It’s time to fix the buying process to add more rental stock to the market



James Brocklebank is head of buy-to-let marketplace at GetGround

Buy-to-let investing is not the right career choice for the workshy. While it is more often than not hugely rewarding – both in a financial sense and in knowing that you are helping to contribute high quality places to live to people that so desperately need them around the country, it is very often demanding and time intensive.

Given the turbulence in the wider economic market right now, you’d be forgiven for assuming buy-to-let investing might take a dip in popularity. But, the reality is far from it. UK property continues to serve as one of the most dependable, resilient asset classes investors can pick. The demand for rental property among tenants is reaching record highs, creating an enormous runway for buy-to-let investing to continue to grow as an investment sector. According to Zoopla, demand from tenants is up a staggering 43% on last year and the average rental property receives 30 to 40 enquiries.

What’s more, landlords are becoming savvier and more knowledgeable about the best ways to invest. In particular, the proportion of landlords forming limited companies through which they buy property is rising fast. Recent research by Paragon Bank showed the number of landlords aiming to invest through limited companies reached 62% in the second quarter of 2022, up from 50% in the first quarter of the year. At GetGround, the data tallies. We’re now incorporating 2.5 times more property companies on behalf of landlords than just one year ago.

Yet, the actual process of getting started can be arduous. Just buying a property can be tough enough to deter some from even starting out, or others from expanding their portfolios. Those with any experience of buying buy-to-let property know that it is a convoluted, archaic process made up of many disconnected parts. It costs too much, takes too much time and comes with too high risk of failure.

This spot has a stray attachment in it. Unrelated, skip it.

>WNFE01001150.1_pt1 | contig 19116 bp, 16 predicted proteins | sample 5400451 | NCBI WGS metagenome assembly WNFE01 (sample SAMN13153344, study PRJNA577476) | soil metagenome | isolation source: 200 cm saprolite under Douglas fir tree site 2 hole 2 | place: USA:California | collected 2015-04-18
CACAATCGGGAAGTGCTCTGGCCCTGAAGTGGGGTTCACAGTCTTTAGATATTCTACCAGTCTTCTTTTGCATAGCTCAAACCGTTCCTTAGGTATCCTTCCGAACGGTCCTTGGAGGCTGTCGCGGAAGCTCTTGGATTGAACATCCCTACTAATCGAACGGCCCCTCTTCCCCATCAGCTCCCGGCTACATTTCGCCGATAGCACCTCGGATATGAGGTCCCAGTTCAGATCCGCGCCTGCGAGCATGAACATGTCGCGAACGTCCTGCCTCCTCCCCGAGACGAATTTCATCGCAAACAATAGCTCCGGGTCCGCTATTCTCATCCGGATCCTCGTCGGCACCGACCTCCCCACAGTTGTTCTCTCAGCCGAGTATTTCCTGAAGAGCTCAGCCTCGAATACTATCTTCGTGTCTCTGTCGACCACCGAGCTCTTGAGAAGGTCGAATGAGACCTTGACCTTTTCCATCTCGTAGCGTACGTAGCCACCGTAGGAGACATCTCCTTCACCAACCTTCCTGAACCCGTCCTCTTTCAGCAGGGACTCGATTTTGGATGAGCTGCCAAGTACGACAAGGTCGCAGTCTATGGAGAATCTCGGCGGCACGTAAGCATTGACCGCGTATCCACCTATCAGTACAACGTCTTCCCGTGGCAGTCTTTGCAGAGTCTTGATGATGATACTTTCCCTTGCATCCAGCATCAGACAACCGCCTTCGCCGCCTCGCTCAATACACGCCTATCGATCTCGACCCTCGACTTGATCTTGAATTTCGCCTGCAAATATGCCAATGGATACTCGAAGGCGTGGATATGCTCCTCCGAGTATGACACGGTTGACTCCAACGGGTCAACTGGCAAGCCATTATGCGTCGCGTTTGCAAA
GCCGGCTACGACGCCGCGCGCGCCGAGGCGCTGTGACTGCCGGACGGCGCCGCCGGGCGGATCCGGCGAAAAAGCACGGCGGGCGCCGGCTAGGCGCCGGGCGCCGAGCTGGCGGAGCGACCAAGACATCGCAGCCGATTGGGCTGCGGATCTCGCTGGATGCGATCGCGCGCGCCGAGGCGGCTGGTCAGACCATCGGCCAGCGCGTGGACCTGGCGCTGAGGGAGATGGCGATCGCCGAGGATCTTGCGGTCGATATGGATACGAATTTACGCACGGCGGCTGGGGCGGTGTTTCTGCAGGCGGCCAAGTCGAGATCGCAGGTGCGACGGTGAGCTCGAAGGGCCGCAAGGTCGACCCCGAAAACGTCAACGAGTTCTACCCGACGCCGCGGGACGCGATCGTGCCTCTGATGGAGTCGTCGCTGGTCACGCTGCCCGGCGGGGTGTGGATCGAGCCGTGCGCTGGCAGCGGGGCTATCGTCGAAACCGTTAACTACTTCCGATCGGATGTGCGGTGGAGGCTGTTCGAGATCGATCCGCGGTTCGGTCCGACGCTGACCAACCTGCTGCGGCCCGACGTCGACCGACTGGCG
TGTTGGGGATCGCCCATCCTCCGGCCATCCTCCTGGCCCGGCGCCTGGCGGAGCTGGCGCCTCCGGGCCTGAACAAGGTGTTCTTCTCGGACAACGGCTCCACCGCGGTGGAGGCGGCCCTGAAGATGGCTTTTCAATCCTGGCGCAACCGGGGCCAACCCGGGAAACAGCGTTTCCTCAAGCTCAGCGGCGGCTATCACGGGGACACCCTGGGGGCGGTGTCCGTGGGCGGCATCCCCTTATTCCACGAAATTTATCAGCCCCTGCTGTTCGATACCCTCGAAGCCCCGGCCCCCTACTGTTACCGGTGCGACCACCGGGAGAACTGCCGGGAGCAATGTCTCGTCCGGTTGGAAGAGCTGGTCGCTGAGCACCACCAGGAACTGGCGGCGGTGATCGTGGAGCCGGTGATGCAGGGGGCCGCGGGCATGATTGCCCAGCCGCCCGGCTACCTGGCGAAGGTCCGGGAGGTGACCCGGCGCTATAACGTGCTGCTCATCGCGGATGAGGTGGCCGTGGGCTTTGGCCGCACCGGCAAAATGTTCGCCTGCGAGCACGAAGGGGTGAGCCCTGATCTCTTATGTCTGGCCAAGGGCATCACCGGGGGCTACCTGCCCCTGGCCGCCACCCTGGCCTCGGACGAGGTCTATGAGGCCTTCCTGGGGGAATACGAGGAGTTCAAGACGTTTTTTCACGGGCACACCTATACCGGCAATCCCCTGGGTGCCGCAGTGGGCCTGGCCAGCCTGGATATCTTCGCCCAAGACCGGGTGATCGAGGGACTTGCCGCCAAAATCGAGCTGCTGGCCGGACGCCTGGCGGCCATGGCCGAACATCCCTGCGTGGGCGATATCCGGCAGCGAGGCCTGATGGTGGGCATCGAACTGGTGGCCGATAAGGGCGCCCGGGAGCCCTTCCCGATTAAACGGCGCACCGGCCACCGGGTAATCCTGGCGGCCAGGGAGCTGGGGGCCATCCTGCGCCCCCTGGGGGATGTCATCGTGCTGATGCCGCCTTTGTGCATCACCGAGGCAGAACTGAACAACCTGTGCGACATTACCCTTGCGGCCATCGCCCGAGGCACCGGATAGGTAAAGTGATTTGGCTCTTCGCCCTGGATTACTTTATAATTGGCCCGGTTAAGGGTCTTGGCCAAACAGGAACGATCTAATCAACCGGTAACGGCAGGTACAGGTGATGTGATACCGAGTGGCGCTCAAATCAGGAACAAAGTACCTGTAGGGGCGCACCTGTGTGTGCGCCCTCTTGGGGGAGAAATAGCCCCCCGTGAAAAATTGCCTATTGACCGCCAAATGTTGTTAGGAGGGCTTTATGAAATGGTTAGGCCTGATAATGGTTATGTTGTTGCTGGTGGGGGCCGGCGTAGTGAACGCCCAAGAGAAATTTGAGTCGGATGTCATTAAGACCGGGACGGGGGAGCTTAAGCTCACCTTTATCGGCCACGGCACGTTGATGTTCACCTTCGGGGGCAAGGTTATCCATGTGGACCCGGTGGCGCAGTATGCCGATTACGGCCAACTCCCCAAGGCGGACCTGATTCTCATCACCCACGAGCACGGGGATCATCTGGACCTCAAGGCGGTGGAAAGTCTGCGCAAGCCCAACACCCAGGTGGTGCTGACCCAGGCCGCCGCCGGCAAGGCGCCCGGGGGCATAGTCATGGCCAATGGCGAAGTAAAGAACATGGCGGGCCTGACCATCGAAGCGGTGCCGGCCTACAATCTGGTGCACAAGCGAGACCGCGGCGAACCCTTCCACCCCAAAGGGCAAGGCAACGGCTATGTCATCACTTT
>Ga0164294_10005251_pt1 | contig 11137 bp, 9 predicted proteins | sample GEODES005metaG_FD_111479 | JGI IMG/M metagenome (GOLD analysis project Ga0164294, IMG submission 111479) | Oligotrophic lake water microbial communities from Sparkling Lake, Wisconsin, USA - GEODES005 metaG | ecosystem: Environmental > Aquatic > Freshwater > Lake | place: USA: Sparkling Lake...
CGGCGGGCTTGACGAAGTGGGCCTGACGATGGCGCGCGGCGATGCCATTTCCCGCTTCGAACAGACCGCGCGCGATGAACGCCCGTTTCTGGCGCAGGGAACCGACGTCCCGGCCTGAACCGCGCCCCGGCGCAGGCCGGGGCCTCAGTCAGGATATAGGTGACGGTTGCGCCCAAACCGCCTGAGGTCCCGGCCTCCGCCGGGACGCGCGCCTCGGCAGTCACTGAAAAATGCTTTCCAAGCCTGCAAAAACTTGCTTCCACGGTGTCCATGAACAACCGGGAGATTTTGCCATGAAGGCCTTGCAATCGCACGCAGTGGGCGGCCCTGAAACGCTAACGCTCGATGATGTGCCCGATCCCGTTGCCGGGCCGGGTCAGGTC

Research commissioned by GetGround in the late summer sets out these problems in a stark light. In a survey of several hundred property buyers, 77% of landlords told us that the process of buying a property decreases their appetite to buy. Four in five of them (78%) reported that at least one of their buy-to-let transactions has fallen through and almost every single one (95%) said the cost of buying investment property has increased in the last 12 months.

This is a system that needs to improve. As it stands, it’s a failing process that’s hurting not just landlords and investors but the millions of people who rely on our private rented sector to be healthy, buoyant and active.

For 88% of landlords surveyed, reducing the time taken to complete a purchase is key to improving the buying process. 71% called for better ways to source good property and the same proportion (71%) believed lowering transaction costs can make the process better.

We’re working to make many of the experiences around buy-to-let better – driving efficiencies for landlords wherever we can. It’s unsurprising therefore that the problems facing landlords at stage one of the investment process – the sheer fact of acquiring the property in the first place – have preoccupied us for a while. We’ve subsequently launched GetProperty, an all-in-one investment service that, in collaboration with our network of 1,300 property industry partners nationwide, aims to provide peace of mind to new or experienced landlords, whether UK based or international, when it comes to getting started or building out their portfolios.

Now, more than ever perhaps, it’s essential that we find more ways to encourage the landlord market to keep expanding. While Zoopla tells us that rental demand is surging, the platform also says that rental stock is down by a quarter year-on-year. Layer on top the challenges of high inflation, a cost of living crisis and a potential recession, and finding ways to supply more good value, good quality, professionally run rental property is essential. Whether it’s providing education, cultivating confidence to invest, or synchronising the various pieces and parties in the buying process, there have to be better ways to make the experience run more smoothly.

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